More companies are taking carbon management into their own hands, stepping away from offsetting. This new footprint indicator could give CWT's clients much greater control.
Travel management company CWT is now displaying how much carbon that travelers would potentially generate from flights and hotel stays for the first time, after adding a “point of sale” calculator to its app and online booking tool.
The travel agency previously only showed these types of emissions in its analytics tool, rather than the moment when employees were weighing up their travel options. The new platform paves the way for its corporate clients to adopt a similar tactic used by Microsoft that charges an internal carbon fee for business travel.
“That’s a use case that’s on our roadmap and we’re working with our clients,” said Erik Magnuson, vice president product management, travel content and connectivity, at CWT.
The addition of the calculator, which is provided by Thrust Carbon, follows a poll of its customers at the end of 2021, in which 87 percent of respondents said they wanted to provide information to employees at point-of-booking to help reinforce responsible travel choices.
“What we heard overwhelmingly from our clients is that they want better and richer data around carbon footprint understanding,” added Magnuson.
Offsetting as Last Resort
This booking tool add-on highlights a growing trend where companies seek to carbon offset as a last resort. When it comes to Microsoft’s in-house carbon penalties, Magnuson said the company was shifting away from a “cost-based understanding and budget for travel.” In the client survey, 76 percent of CWT’s clients said they didn’t want the agency to provide it with offsetting capability at the point of sale.
Magnuson added there were four aspects companies needed to address: understanding carbon footprints, avoiding what’s unnecessary, reducing what they can, and finally offsetting.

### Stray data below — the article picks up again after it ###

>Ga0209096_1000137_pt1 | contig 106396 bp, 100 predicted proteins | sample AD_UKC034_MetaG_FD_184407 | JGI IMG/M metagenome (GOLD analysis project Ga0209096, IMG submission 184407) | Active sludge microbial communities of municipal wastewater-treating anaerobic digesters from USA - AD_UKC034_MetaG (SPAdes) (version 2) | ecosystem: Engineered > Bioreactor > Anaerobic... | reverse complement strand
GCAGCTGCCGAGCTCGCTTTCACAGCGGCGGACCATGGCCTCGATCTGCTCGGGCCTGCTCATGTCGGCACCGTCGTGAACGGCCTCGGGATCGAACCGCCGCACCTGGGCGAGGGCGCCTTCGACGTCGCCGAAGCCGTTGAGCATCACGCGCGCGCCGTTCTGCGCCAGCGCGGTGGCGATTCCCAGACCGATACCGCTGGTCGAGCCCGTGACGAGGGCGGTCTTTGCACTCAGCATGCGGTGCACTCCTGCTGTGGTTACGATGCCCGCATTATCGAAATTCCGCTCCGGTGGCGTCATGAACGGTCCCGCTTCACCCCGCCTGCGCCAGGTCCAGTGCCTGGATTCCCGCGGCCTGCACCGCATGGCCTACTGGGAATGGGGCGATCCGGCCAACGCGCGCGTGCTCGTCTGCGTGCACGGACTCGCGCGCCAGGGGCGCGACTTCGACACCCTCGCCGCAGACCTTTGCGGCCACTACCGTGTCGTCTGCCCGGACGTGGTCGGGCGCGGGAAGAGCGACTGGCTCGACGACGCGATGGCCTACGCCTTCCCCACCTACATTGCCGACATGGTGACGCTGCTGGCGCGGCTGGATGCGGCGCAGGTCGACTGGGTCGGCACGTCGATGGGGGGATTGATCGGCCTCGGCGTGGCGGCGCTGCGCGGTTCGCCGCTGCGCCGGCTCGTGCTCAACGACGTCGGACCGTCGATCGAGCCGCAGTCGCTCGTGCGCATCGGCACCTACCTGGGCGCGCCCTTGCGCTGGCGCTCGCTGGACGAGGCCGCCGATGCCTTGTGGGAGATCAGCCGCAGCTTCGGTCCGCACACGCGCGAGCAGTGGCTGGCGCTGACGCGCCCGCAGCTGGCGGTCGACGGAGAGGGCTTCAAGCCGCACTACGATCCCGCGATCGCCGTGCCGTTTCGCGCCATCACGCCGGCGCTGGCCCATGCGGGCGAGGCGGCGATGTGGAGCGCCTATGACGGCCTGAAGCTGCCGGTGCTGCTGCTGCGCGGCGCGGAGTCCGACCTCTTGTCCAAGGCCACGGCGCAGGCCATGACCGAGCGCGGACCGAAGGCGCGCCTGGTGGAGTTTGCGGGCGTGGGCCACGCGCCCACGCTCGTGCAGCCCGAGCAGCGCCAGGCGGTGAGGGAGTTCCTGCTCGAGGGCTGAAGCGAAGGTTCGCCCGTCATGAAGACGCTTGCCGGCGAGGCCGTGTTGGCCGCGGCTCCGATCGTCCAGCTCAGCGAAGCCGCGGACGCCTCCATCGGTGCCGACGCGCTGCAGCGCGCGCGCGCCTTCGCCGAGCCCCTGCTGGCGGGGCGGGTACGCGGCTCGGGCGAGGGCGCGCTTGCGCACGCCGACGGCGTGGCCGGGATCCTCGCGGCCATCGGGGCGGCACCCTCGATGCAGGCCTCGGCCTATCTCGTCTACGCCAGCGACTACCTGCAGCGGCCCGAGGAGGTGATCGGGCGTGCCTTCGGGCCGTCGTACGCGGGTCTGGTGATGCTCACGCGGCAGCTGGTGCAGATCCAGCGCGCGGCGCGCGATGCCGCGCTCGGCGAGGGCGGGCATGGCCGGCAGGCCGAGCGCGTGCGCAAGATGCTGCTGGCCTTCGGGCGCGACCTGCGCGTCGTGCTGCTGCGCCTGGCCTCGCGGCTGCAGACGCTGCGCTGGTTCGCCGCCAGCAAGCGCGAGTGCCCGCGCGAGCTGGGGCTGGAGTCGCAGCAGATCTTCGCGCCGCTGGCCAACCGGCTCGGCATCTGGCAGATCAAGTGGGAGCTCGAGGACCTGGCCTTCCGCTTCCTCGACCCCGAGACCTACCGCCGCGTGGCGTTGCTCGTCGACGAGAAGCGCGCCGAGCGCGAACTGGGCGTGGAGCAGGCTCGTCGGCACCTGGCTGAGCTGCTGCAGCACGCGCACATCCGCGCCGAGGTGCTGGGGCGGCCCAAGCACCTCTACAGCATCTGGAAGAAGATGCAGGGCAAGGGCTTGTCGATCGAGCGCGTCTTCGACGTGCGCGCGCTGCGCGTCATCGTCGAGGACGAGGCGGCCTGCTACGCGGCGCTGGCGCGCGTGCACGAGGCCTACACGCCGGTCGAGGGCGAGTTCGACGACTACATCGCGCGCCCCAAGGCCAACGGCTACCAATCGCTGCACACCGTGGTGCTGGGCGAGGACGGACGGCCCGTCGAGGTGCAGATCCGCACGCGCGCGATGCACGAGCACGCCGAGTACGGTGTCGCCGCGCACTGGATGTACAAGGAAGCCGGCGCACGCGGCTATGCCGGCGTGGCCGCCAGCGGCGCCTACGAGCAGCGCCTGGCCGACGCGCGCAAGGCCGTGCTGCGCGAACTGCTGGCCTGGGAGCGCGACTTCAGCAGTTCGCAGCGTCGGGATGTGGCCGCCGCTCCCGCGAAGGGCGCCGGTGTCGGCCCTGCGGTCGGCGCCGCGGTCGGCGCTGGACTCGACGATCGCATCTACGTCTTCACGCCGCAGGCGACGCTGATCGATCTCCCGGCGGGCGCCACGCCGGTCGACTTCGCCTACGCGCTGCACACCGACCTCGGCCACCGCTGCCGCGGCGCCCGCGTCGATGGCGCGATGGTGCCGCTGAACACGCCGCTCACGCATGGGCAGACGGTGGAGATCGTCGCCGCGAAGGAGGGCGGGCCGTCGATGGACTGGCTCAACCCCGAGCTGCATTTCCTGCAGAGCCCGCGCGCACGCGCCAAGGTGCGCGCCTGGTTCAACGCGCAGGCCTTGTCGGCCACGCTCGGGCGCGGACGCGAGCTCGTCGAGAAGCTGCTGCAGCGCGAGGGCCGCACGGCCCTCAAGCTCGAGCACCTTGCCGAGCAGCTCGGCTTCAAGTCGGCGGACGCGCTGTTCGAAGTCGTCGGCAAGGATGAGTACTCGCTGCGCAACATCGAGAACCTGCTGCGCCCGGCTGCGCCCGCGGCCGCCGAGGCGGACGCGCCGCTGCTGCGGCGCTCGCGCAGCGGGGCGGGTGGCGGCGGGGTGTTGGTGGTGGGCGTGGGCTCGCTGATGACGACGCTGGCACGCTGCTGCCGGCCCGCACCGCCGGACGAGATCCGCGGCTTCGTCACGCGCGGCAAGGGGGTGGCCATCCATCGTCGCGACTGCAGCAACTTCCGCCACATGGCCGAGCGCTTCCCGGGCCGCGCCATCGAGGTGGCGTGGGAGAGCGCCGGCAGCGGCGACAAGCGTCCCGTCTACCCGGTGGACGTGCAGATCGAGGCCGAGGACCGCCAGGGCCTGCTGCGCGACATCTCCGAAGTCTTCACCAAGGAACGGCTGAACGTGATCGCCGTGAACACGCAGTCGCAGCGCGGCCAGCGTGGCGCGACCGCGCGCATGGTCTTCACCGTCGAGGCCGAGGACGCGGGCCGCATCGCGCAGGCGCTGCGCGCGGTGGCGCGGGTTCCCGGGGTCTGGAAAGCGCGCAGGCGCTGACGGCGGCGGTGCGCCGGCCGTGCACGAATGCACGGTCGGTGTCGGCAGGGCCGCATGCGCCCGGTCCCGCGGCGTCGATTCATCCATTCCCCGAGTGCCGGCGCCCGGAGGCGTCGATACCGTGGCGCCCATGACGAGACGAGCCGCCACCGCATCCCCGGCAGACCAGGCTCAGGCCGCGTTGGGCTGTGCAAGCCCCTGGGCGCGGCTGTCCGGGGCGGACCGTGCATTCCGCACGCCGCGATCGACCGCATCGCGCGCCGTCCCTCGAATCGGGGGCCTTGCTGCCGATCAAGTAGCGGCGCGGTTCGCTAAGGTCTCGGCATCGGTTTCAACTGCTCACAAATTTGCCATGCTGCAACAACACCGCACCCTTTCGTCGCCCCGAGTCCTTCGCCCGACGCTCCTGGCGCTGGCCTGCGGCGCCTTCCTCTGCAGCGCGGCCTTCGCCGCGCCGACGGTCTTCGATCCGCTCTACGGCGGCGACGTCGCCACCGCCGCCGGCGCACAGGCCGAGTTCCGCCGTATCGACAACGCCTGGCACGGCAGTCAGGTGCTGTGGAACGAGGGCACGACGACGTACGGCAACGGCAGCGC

Could displaying this information leave CWT with fewer bookings? “We look at this (calculator) playing a role in these key aspects, and if it means avoiding travel is one of those, we have other options with our meetings and events business, that creates virtual or hybrid meetings,” Magnuson said.
CWT’s clients could now consider adding a carbon tax, like Microsoft, or develop carbon budgets, he added.
The calculator may also end up naming and shaming airlines that produce comparably higher levels of emissions. In this case, Magnuson said the new data puts ownership on every part of the ecosystem to own up to climate change. “In some cases companies see it as the suppliers’ responsibility to offset this themselves.” According to a recent report, United Airlines is offering its corporate clients a new sustainability dashboard with a carbon footprint calculator through its Jetstream portal.
CWT customers will soon be able use Thrust Carbon’s data in its analytics tool, or continue to use its existing carbon emissions calculator that’s based on the UK government’s Department for Environment, Food & Rural Affairs data. However, adding Thrust Carbon was seen as a “natural evolution and progression” as it offered more granular details, such as how the aircraft’s engines impact the environment.
“I don’t want to oversimplify it, but it’s just a bunch of averages,” said Magnuson. “There are good capabilities in there, and it was the first of its kind. But like anything when it comes to saving the planet, starting somewhere is better than nothing.”
And as some experts argue carbon emissions should only be calculated after the flight has taken place, owing to the effect load factor can have, Thrust Carbon will later include post-trip data in CWT’s analytics. Carbon emission data from cars and rail will also be added later in the year.
“We are rapidly moving to a world where emissions data will be valued side by side with financial data,” said Mark Corbett, founder and director of Thrust Carbon.
CWT itself aims to be carbon neutral by 2030, and this new feature forms part of its commitment to invest in $100 million into its myCWT booking tool.
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Photo credit: Bilbao Airport, Spain. CWT wants to arm its customers with more carbon emission information before they book their flight or hotel. Bernard Hermant / Unsplash